‘It was an absolute Fyre Festival.’ Before Miami contestants were enlisted to save the world, another group signed up in Montreal. But where were the cameras? This, from a Canadian news anchor in 2014:
On Sunday morning, I sat alone watching the news in front of a television screen in my living room. I had been sitting there for over an hour, waiting for a special segment on the news. Suddenly, the camera’s zoom lens flashed around to reveal a small group of Canadians lined up behind me. They were in the same spot I was in: at my dining room table with my laptop.
Each of them was a member of a team participating in what was then a massive Fyre Fest party in the Bahamas.
And they were all sitting there in front of me saying the same thing: ‘It was an absolute Fyre Fest.’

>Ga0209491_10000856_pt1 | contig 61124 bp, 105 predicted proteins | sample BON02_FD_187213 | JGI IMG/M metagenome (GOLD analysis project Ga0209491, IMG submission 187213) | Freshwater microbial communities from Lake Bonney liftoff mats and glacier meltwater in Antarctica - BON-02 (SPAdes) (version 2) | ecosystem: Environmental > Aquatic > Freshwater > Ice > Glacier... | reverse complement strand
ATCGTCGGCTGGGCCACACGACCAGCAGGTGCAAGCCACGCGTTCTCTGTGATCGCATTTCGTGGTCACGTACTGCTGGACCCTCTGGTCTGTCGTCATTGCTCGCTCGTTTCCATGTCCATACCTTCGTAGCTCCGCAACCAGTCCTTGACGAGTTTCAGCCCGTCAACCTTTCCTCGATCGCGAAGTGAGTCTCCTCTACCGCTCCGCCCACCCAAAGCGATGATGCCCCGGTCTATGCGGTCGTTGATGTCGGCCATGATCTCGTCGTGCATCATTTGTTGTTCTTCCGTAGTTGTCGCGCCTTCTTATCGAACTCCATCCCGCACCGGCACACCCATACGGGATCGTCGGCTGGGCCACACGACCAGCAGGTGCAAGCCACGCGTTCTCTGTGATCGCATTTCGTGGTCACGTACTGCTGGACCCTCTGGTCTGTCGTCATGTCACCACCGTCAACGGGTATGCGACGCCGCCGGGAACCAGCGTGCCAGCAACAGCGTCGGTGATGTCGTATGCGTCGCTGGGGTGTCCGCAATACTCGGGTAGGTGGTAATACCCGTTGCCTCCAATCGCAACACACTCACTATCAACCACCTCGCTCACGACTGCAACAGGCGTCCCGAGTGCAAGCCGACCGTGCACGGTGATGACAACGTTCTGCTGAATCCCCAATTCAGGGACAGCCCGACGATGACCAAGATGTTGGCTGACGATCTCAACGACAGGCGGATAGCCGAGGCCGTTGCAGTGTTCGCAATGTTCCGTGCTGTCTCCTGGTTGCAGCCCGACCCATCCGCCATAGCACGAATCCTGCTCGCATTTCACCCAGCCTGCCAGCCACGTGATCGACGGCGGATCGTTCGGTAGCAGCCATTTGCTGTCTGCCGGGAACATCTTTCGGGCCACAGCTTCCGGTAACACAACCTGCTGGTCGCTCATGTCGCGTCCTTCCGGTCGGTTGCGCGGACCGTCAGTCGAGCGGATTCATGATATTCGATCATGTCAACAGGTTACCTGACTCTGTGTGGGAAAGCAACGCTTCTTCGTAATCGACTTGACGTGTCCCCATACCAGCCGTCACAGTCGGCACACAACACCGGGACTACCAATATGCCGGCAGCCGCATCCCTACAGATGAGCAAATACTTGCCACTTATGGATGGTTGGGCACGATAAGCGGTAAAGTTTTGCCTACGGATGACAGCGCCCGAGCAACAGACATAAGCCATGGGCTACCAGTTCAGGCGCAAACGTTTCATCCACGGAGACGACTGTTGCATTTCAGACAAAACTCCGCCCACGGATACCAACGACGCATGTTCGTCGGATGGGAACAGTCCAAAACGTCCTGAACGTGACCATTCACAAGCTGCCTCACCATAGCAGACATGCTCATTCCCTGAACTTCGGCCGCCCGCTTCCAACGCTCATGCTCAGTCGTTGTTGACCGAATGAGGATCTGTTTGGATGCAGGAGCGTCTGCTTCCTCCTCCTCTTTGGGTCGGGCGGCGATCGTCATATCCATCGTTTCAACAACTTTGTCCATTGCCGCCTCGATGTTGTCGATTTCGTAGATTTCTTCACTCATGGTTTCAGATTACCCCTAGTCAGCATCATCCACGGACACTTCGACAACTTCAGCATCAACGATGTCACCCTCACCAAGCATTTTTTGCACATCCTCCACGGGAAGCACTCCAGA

I have no memory of having heard those words before, and for the first time, I realized there was a distinct lack of footage that showed the people who were actually there.
This was a major reason why the story was a big story, one that made the world pay attention to a single, seemingly unlikely event in the Bahamas.
All the people who were there told a different story. And this story was not the one that was told.
A quick history of Fyre, of course.
On the morning of August 1, one year ago, an 18-year-old boy, Billy McFarland, decided to take a much-needed trip to the Bahamas. As you might recall, this week was a holiday week for many young Canadians, and for the most part, they weren’t doing anything.
But Billy was doing something: he was getting a job at a company called Prestige Hotels & Resorts.
And while his Fyre trip was supposedly going to be an all-inclusive trip with his roommates and their friends, Prestige had other plans. The company had booked a luxury resort for a one-night-only event that included a beach party, a wedding, and a high-end performance by ‘The Weeknd,’ an artist famous for his hits like ‘Starboy’ and ‘Reminder.’
The hotel in question was called